“We would teach kids about things that they could do to raise animals more efficiently,” Hooper said. “To raise them to be healthier and stronger. So that when they go (the) market, they’re market(ing) a better product. That’s something we’ve focused on throughout.”
As a nonprofit foundation, a lot of 4-H funding comes from donations. The University of Arizona is this group’s sponsoring university.
“Every land grant university (like UA) has a community outreach program called ‘cooperative extension,’ “ Hooper said.
“So in every county in Arizona we have a cooperative extension office that runs programs in several different areas. In agriculture, horticulture, viticulture. We have folks who focus on water. Folks who focus on family and consumer sciences. Family consumer health sciences. 4-H is the positive youth development program for cooperative extension.”
“When you think about 4-H, we have a mission mandate from the department of agriculture,” Hooper said. “Our mission mandate includes three different areas. Those areas are civic engagement and leadership, STEM (science, technology, engineering, mathmatics) and agriculture, as well as healthy living. Healthy living we’re talking about the whole self.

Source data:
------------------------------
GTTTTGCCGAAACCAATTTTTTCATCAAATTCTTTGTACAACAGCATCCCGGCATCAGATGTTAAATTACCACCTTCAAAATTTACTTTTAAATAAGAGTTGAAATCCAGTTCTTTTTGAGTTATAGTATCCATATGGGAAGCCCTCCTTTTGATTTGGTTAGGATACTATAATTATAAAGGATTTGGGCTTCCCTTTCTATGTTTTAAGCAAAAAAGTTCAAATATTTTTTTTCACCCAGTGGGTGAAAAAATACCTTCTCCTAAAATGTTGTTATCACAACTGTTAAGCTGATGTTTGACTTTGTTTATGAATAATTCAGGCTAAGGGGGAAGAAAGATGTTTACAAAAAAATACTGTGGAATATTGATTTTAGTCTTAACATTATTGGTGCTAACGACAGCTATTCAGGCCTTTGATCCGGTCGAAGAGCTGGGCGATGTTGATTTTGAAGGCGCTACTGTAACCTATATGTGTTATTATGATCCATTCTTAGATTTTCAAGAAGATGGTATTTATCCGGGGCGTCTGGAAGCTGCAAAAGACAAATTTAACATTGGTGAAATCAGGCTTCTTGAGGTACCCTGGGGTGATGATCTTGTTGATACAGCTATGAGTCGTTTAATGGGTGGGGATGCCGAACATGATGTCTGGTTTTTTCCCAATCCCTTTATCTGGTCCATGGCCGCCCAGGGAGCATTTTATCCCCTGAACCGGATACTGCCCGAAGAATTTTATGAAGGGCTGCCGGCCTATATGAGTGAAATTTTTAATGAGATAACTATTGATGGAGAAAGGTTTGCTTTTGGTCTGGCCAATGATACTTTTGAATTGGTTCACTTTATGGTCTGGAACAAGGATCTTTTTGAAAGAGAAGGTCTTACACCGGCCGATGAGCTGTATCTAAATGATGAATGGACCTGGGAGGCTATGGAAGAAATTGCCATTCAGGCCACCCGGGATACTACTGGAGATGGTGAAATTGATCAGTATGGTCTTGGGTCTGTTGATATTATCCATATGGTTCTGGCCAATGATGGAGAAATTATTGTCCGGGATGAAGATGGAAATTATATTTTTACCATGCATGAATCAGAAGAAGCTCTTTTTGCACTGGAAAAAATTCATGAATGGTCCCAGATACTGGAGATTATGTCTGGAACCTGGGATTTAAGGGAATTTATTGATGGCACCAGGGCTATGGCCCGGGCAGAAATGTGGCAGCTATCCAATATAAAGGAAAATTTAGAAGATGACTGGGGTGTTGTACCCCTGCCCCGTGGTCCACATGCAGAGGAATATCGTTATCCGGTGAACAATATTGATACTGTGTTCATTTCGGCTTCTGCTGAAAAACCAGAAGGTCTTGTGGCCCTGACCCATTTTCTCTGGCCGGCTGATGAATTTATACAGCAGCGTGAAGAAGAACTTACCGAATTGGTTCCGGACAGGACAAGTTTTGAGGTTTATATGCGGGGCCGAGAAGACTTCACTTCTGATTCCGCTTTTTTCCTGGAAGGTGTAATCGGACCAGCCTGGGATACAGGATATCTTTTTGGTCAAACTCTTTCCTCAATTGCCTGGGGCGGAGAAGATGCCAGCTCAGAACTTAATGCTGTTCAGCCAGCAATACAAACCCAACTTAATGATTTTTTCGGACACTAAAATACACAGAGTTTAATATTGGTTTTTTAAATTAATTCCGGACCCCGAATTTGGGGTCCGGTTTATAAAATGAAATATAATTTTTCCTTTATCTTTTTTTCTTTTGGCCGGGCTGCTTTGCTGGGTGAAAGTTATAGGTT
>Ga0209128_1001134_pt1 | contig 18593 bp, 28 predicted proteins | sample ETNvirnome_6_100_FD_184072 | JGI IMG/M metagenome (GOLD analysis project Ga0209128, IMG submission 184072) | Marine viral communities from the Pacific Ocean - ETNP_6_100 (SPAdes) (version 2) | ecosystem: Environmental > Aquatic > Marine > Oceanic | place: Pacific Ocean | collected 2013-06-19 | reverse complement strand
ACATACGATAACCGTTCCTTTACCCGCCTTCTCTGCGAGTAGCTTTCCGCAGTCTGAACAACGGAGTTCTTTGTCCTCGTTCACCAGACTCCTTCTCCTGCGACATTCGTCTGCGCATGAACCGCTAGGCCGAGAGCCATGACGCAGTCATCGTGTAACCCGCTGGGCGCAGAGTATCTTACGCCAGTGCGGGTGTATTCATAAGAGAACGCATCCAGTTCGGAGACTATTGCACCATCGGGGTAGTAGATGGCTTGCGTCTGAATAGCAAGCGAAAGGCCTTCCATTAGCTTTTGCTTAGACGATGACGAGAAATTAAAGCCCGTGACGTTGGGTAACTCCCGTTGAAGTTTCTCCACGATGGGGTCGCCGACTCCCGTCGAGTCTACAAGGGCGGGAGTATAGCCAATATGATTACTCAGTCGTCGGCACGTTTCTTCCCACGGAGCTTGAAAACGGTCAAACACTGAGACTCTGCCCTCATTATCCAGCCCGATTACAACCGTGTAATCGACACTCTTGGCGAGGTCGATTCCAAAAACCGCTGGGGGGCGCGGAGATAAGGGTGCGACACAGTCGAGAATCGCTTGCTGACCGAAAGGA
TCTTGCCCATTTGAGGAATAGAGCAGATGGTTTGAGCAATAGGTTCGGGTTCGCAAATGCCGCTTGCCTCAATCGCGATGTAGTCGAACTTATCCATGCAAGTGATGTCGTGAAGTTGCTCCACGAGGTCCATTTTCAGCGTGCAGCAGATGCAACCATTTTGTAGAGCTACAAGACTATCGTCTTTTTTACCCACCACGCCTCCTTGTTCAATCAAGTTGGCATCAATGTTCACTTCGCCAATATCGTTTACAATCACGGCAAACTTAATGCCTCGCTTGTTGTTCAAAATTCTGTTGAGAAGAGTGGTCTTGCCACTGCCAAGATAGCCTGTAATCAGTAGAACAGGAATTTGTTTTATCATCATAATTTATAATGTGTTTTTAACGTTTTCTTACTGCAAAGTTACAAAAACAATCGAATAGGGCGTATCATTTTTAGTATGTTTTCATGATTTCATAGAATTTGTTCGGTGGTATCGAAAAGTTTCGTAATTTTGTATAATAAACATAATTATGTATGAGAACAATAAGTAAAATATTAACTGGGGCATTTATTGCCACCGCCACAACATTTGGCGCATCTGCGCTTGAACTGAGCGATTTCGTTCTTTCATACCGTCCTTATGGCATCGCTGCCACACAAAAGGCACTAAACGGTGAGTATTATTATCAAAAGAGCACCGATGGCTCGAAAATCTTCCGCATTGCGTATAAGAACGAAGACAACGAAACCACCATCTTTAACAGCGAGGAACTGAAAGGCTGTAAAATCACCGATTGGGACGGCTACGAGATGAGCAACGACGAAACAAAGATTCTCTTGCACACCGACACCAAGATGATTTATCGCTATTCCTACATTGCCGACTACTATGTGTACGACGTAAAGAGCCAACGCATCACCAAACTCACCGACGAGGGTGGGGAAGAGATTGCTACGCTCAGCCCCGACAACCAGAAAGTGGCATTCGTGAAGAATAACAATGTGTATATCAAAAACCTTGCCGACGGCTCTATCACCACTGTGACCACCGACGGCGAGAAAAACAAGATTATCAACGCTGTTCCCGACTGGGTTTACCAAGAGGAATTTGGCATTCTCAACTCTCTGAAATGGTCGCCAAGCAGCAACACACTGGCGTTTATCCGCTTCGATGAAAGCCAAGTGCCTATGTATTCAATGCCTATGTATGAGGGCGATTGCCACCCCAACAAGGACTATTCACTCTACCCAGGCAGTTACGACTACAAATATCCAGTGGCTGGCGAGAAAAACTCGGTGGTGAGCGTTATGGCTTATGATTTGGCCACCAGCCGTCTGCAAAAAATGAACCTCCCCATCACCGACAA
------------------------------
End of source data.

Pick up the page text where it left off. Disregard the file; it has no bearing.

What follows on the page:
“So we’re talking about eating healthy. Making healthy choices. Being responsible with your money management and social emotional health as well. STEM can be anything the kids are working with.”
Hooper said 4-H can provide a program to match almost anything a kid has interest in. The only requirement is a caring adult volunteer who’s willing to get certified as a 4-H volunteer by the University of Arizona.
“It could be teachers,” Hooper said. “It can be anybody with some free time. They want to be able to share that free time with kids and help them out.”
Passing it down
“I am a fourth generation 4-H’er,” Smith said. “My great-grandparents were heavily involved in 4-H. My parents actually were leaders as well. We were involved in 4-H that way.
“Then I hit of age. I entered 4-H (in) my fourth grade year and I competed until I aged out.”